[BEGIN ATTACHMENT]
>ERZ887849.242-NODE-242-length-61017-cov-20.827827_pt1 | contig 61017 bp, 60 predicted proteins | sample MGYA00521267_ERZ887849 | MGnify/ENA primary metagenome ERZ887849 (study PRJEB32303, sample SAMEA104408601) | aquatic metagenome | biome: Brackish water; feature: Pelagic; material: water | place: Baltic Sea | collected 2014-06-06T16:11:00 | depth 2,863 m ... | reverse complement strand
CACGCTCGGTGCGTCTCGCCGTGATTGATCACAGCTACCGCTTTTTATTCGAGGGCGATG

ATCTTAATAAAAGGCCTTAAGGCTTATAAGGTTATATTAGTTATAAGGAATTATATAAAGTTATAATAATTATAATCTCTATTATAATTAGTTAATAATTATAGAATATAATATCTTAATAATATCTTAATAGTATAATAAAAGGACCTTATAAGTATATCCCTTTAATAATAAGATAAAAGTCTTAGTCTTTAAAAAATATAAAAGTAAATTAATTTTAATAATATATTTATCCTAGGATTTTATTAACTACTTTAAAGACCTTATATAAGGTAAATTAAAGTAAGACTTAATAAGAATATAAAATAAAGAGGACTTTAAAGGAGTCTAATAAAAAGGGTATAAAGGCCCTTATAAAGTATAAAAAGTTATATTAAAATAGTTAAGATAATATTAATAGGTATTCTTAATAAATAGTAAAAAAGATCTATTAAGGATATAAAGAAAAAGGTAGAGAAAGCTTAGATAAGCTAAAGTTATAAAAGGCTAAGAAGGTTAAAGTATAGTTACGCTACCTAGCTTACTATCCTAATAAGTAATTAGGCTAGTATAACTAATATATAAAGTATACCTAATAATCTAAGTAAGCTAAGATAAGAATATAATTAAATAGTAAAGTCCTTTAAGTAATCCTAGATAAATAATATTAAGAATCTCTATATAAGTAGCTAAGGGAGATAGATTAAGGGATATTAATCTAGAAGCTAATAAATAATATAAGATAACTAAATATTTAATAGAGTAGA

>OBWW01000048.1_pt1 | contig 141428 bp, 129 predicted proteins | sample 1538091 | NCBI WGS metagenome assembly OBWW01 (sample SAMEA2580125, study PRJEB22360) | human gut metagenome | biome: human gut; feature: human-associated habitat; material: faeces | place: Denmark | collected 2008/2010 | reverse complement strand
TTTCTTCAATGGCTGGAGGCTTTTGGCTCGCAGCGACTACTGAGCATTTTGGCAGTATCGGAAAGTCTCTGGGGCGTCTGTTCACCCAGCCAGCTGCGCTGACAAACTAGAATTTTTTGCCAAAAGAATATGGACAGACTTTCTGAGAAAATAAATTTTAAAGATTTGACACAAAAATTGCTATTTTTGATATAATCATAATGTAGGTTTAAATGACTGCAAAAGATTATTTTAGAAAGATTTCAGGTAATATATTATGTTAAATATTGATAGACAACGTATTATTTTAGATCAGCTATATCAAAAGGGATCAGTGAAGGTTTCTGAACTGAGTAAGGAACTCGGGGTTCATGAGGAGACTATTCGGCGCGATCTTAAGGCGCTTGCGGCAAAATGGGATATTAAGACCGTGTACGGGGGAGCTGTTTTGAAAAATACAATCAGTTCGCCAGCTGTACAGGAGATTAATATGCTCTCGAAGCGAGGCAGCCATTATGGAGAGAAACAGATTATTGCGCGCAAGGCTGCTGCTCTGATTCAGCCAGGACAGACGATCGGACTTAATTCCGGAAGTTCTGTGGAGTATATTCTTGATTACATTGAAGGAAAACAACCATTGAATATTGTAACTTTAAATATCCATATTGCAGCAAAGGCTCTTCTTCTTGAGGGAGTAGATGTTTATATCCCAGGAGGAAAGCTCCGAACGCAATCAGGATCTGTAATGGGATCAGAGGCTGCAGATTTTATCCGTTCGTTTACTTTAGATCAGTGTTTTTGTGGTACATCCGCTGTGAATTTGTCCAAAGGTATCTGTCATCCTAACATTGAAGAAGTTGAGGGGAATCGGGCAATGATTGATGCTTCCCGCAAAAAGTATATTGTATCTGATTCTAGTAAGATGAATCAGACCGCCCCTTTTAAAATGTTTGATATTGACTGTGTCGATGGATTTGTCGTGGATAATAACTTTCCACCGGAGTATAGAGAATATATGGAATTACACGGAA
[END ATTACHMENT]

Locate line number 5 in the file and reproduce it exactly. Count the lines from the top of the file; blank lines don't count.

TTTCTTCAATGGCTGGAGGCTTTTGGCTCGCAGCGACTACTGAGCATTTTGGCAGTATCGGAAAGTCTCTGGGGCGTCTGTTCACCCAGCCAGCTGCGCTGACAAACTAGAATTTTTTGCCAAAAGAATATGGACAGACTTTCTGAGAAAATAAATTTTAAAGATTTGACACAAAAATTGCTATTTTTGATATAATCATAATGTAGGTTTAAATGACTGCAAAAGATTATTTTAGAAAGATTTCAGGTAATATATTATGTTAAATATTGATAGACAACGTATTATTTTAGATCAGCTATATCAAAAGGGATCAGTGAAGGTTTCTGAACTGAGTAAGGAACTCGGGGTTCATGAGGAGACTATTCGGCGCGATCTTAAGGCGCTTGCGGCAAAATGGGATATTAAGACCGTGTACGGGGGAGCTGTTTTGAAAAATACAATCAGTTCGCCAGCTGTACAGGAGATTAATATGCTCTCGAAGCGAGGCAGCCATTATGGAGAGAAACAGATTATTGCGCGCAAGGCTGCTGCTCTGATTCAGCCAGGACAGACGATCGGACTTAATTCCGGAAGTTCTGTGGAGTATATTCTTGATTACATTGAAGGAAAACAACCATTGAATATTGTAACTTTAAATATCCATATTGCAGCAAAGGCTCTTCTTCTTGAGGGAGTAGATGTTTATATCCCAGGAGGAAAGCTCCGAACGCAATCAGGATCTGTAATGGGATCAGAGGCTGCAGATTTTATCCGTTCGTTTACTTTAGATCAGTGTTTTTGTGGTACATCCGCTGTGAATTTGTCCAAAGGTATCTGTCATCCTAACATTGAAGAAGTTGAGGGGAATCGGGCAATGATTGATGCTTCCCGCAAAAAGTATATTGTATCTGATTCTAGTAAGATGAATCAGACCGCCCCTTTTAAAATGTTTGATATTGACTGTGTCGATGGATTTGTCGTGGATAATAACTTTCCACCGGAGTATAGAGAATATATGGAATTACACGGAA